What is Mission?

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Based on the ISO definitions of “mission” and general management concept, I would define “mission” as follows:

“Mission” is the organization’s purpose for existing (the reason for being) as expressed by top management that guides the choice of the context in which the organization operates, provision of services and products, formulation of its vision and long-term goals, and the institutionalization of its tasks, duties, or functions.

The NIST FARM Multi-Tiered Risk Management

NIST FARM deals with risk in terms of three tiers: organization, mission/business processes, and information systems. Organizations generally conduct different types of mission functions composed of a variety of business processes that are supported by information systems to achieve organizational objectives.

NIST FARM-MultiTiered

Source: NIST SP 800-39

Continuity Guidance Circular 2 (CGC 2)

  • According to the Continuity Guidance Circular 2 (CGC 2) of the Federal Emergency Management Agency (FEMA), a mission typically is something unique the organization does.
  • Mission Essential Functions (MEFs) are a broader set of essential functions that organizations must continue throughout or resume rapidly after a disruption of normal activities. MEFs are those functions that enable an organization to provide vital services, exercise civil authority, maintain the safety of the public, and sustain the industrial/economic base.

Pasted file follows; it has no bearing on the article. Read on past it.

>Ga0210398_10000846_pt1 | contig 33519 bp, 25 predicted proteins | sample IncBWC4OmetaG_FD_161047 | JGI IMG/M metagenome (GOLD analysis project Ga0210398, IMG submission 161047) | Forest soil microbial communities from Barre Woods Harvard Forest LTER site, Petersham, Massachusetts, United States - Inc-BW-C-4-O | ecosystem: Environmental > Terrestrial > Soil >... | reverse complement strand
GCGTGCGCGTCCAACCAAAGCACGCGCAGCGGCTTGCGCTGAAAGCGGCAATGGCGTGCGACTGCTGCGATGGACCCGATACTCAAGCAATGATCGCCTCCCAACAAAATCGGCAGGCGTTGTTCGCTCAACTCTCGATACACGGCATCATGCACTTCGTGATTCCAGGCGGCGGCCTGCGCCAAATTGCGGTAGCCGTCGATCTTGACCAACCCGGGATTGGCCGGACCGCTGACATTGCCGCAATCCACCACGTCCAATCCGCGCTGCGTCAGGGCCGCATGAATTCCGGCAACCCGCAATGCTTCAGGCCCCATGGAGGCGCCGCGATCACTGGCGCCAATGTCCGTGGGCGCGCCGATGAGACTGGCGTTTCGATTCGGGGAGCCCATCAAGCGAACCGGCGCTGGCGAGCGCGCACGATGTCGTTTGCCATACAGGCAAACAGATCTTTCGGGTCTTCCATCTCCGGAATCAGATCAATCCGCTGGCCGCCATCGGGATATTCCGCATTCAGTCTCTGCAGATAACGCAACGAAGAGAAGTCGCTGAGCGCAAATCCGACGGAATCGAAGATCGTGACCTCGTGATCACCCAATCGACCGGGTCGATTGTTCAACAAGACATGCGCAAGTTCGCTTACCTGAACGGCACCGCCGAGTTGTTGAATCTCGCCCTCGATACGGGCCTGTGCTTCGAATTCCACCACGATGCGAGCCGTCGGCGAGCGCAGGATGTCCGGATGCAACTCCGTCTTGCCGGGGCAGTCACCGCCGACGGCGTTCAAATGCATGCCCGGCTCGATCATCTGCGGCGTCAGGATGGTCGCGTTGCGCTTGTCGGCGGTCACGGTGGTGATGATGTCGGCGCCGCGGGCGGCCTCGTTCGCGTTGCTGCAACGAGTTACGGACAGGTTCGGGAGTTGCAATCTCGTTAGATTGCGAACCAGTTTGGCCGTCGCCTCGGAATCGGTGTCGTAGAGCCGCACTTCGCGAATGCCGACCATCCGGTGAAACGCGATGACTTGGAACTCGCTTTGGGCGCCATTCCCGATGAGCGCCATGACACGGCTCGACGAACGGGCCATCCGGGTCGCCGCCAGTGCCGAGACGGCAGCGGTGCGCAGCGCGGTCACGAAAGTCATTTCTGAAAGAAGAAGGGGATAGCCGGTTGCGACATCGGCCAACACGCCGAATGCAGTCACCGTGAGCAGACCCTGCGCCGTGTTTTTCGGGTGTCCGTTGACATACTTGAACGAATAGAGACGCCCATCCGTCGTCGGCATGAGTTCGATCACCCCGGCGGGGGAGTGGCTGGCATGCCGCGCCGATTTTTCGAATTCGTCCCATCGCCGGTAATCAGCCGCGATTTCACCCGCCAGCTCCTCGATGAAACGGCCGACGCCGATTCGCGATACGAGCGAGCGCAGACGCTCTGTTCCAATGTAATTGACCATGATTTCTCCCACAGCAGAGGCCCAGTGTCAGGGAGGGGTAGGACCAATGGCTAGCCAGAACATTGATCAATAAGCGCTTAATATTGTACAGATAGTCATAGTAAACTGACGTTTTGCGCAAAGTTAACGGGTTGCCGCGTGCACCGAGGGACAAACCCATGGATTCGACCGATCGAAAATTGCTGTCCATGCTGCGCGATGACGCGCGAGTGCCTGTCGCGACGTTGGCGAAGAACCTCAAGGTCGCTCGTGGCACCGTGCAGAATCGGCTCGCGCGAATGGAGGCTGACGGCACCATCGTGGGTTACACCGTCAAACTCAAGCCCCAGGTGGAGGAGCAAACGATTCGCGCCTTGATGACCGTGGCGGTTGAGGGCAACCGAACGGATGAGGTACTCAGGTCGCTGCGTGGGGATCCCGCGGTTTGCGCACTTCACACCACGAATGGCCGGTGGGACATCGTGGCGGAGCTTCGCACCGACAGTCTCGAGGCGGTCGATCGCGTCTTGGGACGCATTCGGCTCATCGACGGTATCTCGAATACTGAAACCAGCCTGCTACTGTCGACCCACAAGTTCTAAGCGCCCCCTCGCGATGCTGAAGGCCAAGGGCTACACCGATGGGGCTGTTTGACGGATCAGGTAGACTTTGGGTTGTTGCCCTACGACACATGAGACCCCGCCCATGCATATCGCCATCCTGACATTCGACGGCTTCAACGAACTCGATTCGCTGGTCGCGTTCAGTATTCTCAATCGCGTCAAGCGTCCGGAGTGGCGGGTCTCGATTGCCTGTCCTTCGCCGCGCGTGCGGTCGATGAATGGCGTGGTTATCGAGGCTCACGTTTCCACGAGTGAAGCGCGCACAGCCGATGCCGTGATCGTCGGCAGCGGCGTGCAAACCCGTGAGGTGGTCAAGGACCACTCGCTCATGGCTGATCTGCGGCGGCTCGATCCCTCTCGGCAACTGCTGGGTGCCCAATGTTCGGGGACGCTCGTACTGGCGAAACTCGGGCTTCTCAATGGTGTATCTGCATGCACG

CGC2 Mission

GIA’s Missions

The organizational mission is typically documented as a mission statement. The missions of government departments or agencies are written in laws or regulations. For example, the missions of the National Geospatial-Intelligence Agency are defined in 10 U.S.C. 442 – Missions as follows:

NGA Missions 442

References

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Figure 3 — EOMS strategy as related to mission and vision (Source: ISO 21001)

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Figure 2 — Representation of the structure of this document in the PDCA cycle (Source: ISO 21001)

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